The Fashionable Algerian: The Man Who Knew What Women Wanted.

Designs in fashion come and go. Like the passing of a season, when the colors of nature change, so do the colors of fashion in the changing of trends. The industry and the nature of fashion itself are so volatile that the change can be either a slight tremor which overwhelms the present or a violent tsunami that erodes the landscape of fashion.

Through it all, there are very few constants. Fashion giant Yves Saint Laurent is such a constant. No matter how far the industry expands, such is the scope of his work that it will never escape his shadow or legacy.

The son of an insurance company president, Yves Henri Donat Dave Mathieu-Saint-Laurent left home at the age of 17 and found his calling in the world of fashion. He arrived in Paris with a portfolio of design sketches which was quickly swept up by Vogue editor Michel de Brunoff. The editor published the sketches and recommended the young Algerian to Christian Dior who ultimately hired him as an assistant.

His tenure at Dior was to weave his future in fashion, almost immediately after the death of Dior in 1957; a young Yves was put in charge of the faltering fashion house. With his flair for the excess and bravado, Yves managed to please and outrage House Dior during his short tenure there. Ages before John Galliano and Alexander McQueen he was considered fashion’s enfant terrible and years before designers like Calvin Klein and Tom Ford pushed the envelope between fashion and obscenity, Yves was shaking the sensibilities of the fashion world.

In 1960, things took a drastic turn and Yves was drafted into the French Army. Though his time there was short, it was excruciating painful for the shy Algerian, and his comrades in the army looked for every excuse to torture and tease him.

Two months later, having suffered a mental break down, Yves returned to fashion and it would be this stretch between the 60s and the 70s that he would truly leave his mark. Fashion historian Valerie Steele commented, “Most people would be lucky enough to leave a single contribution.” Yves’ contributions would literally shape the history of modern fashion. He went on to popularize a sensibility that was bohemian-chic, ultimately giving way for the hippie aesthetic that would come later on.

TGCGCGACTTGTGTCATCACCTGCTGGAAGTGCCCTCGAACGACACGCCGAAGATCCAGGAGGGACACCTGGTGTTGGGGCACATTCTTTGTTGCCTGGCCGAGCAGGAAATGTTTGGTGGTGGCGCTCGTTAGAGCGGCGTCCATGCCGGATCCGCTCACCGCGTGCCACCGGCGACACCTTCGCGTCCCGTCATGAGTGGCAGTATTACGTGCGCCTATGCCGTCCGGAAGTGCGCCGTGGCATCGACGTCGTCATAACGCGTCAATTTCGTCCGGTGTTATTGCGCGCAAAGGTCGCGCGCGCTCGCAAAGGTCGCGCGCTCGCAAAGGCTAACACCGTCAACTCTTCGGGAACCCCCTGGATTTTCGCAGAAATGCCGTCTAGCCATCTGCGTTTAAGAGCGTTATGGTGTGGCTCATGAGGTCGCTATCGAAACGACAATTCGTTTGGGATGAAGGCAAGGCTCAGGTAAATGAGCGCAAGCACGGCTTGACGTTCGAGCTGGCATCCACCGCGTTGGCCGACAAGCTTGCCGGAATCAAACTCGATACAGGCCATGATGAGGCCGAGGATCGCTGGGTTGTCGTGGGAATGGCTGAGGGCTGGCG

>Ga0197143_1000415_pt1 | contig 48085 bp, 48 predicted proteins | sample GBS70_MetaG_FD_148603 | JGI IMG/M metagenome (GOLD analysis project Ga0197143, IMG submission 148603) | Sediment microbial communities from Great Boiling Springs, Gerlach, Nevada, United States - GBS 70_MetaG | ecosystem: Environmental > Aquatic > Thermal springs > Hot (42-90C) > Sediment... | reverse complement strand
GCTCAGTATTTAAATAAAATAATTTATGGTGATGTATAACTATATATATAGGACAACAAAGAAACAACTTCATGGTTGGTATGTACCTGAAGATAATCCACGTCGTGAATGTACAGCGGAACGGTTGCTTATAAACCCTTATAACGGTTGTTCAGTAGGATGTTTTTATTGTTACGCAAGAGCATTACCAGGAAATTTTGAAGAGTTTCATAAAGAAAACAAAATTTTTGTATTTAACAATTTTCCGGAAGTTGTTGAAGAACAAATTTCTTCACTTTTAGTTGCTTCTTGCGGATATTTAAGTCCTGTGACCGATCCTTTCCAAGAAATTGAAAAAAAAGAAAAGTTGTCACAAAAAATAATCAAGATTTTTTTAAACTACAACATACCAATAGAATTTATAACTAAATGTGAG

He drew inspiration from cultures around the world, welcoming such vastly different influences such as the traditional prints of Africa to Russian folkloric costumes. It wasn’t just culture and influence that he welcomed, Yves broke boundaries in all aspects of fashion. The designer was the first to use colored models on his runway, not as a gimmick but symbolizing them as unattainable beauty, valid and as enticing as any other. This move was bold and audacious, considering the times.

Yves was part of a quartet of designers, along with Christian Dior, "Coco" Chanel and Paul Poiret, who revolutionized, revitalized and reshaped the word of fashion. Without Yves ready to wear would not be what it is today.

Perhaps the single most powerful expression as a result of that is the woman’s suit. Of course the most Iconic of these is the Le Smoking tuxedo suit. Created in 1966, the suit established a minimalist, almost androgynous, style for women which put them on the same level of power as men.

His epitaph will not be written in stone or in words. Though the tributes are pouring in from all walks of life, from politicians to fashion gurus and from the world of music and film, none of these will do his work any justice. Instead his epitaph will be the dresses that fill the closets around the world and the stride put into the step of every woman through his designs. Yves Saint Laurent’s fashion gave freedom to women and it was Yves Saint Laurent himself who gave them the power to express that freedom.

The designer retired from the industry in 2002 and expressed his alienation at the current trends and industry. At the same time he fought a personal battle with depression and prescription drugs, which he came out of stating, "I've known fear and terrible solitude. Tranquilisers and drugs, those phony friends. The prison of depression and hospitals. I've emerged from all this, dazzled but sober.''

Yves Saint Laurent, one the top designers of the 20th century, died on June 2, 2008 in Paris.

(This Obit was originally published in the June 8th, 2008 edition of DAWN, Images.)

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